Despite its more unified structure for regulating financial institutions, the United Kingdom has been less coordinated in its responses to the crisis than the United States, former Federal Reserve Board Chairman Paul Volcker said Monday.

During a press conference in New York to discuss a new report on financial regulation by the Group of 30, Mr. Volcker and other members of the nonprofit advisory group refrained from making specific recommendations. Such an undertaking was outside of the scope of a project the group launched last year, the presenters said.

Nevertheless, they offered some pointed observations about the financial crisis.

Mr. Volcker, who led the task force that produced the report, said the United Kingdom, "which has the most unified banking regulatory system, seemed to have trouble coordinating, in the midst of the crisis, between the Treasury, the central bank," and the Financial Services Authority.

That lack of coordination "I guess demonstrates the complications of this area, even when you think you have a highly integrated system," he said. "In a way, I think maybe the communication in the United States between Treasury and the central bank was closer than it was in the U.K."

At the opposite end of the spectrum from the U.K. system, the U.S. regulatory structure is "loosely diversified," Mr. Volcker said. There have been "a great many regulatory agencies working together or not working together in the past."

In this crisis, the Fed "has exercised authority which goes well beyond anything I thought was normal for the central bank," he said. "And then the Treasury … has become the lender of last resort in the United States, which, I think, is appropriate in this particular crisis, when the value of assets is at risk and the taxpayer is clearly at risk."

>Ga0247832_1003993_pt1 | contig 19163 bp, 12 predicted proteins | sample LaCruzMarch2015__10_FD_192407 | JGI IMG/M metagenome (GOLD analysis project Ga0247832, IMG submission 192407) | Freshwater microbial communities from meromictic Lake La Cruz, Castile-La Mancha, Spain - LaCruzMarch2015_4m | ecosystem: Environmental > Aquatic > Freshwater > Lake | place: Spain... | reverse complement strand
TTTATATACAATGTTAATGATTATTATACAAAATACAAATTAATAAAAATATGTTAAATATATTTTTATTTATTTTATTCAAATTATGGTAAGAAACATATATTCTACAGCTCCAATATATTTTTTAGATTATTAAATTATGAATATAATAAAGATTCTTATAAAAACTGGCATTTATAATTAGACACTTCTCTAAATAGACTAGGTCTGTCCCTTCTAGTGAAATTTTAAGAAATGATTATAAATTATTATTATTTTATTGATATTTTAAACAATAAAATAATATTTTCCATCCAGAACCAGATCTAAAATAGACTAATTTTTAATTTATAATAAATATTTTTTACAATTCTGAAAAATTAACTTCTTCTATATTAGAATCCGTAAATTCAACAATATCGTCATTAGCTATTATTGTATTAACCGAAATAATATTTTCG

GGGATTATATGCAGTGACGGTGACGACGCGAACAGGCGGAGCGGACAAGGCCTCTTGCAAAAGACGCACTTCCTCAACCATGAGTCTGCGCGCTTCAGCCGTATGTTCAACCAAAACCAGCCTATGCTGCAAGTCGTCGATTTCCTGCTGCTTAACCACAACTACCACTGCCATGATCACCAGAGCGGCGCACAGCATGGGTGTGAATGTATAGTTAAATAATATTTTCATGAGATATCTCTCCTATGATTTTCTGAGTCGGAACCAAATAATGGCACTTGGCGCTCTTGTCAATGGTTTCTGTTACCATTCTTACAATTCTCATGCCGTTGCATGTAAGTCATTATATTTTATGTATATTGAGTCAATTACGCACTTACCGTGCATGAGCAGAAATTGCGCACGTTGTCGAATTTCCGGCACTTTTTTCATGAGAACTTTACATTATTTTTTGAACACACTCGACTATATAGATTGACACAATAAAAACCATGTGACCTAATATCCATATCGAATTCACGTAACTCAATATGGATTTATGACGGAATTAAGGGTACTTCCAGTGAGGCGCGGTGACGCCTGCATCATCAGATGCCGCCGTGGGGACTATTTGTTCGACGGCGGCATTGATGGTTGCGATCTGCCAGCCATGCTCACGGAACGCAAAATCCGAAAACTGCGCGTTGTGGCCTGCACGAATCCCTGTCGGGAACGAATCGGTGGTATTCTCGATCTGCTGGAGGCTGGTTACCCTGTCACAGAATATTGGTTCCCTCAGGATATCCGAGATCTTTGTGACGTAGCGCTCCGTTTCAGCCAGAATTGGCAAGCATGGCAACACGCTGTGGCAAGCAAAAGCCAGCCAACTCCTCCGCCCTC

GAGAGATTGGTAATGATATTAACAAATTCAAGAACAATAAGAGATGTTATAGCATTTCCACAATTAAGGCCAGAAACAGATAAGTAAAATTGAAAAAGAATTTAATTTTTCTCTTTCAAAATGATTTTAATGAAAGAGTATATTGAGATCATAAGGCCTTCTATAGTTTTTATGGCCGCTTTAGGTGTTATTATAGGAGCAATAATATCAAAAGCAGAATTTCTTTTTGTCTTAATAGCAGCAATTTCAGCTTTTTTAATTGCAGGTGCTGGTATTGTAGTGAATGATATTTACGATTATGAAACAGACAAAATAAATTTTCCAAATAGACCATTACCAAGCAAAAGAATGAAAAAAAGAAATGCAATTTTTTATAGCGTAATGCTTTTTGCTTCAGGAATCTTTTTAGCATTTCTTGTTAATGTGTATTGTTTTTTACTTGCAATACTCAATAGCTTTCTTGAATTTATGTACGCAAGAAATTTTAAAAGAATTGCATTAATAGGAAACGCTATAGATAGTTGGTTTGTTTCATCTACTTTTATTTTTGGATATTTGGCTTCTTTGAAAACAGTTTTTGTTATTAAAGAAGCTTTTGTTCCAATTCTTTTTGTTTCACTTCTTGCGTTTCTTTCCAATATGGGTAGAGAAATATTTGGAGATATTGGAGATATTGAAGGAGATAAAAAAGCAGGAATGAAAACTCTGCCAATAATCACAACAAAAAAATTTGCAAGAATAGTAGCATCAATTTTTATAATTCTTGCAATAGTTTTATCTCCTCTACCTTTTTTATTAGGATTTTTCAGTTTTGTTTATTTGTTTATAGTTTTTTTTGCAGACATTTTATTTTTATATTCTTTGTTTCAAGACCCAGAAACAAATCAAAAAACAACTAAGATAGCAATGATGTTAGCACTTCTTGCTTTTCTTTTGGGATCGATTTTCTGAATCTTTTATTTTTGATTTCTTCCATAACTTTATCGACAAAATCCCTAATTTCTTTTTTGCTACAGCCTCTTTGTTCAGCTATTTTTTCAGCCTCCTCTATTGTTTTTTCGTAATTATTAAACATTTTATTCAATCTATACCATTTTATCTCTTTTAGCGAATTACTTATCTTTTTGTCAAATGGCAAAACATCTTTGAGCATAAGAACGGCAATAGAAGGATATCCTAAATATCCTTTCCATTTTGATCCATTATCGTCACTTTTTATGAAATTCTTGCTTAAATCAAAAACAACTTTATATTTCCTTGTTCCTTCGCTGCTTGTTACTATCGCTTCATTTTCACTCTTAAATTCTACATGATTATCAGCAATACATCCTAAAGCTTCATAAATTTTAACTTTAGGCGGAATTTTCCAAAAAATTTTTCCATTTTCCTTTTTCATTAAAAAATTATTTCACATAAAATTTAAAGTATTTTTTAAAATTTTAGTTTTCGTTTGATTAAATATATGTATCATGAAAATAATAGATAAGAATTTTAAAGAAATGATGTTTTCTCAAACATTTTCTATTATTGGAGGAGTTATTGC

In the longer term, "sorting that out — that distinction — is, I think, important," he said. "It's been sorted out on the fly, but not with any feeling of consistency or longevity."

Another salient feature of the crisis is that "everybody is running back to mother — 'mother' meaning commercial banks with a kind of stable base and a stable supervisory system," said Mr. Volcker, who ran the Fed from 1979 to 1987. "And I think that is a very interesting phenomenon that any new regulatory system, nationally or internationally, is going to take account of."

In recent years "in the United States, commercial banks had diminished sharply in importance in the provision of credit," he said. "The market took over, and it's fair to say the market has flopped. And we are going to have to reconsider the nature of the system and bring reasonable control and supervision, probably with the commercial banks still at the core."

Jacob Frenkel, the chairman of the Group of 30, a vice chairman of American International Group Inc., and the former governor of the Bank of Israel, said central bankers increasingly believe in the need for the primacy of central banks. "The experience of the last few months really moves the consensus into the conviction that it is essential that bank supervision in the fundamental context should rest within the central bank."

But Mr. Volcker said the report takes no position on that idea. "The central bank, given its key role, needs to have a clear flow of information and access, but it takes no position as to whether it should be the primary supervisor."

He also offered a brief appraisal of Ben Bernanke's stewardship of the Fed during the crisis.

"It's a wonder he stays awake all night and deals with this the best he can in a very adequate way," Mr. Volcker said. "Given the limited powers and the pressures he is under, I admire what all these people are doing."

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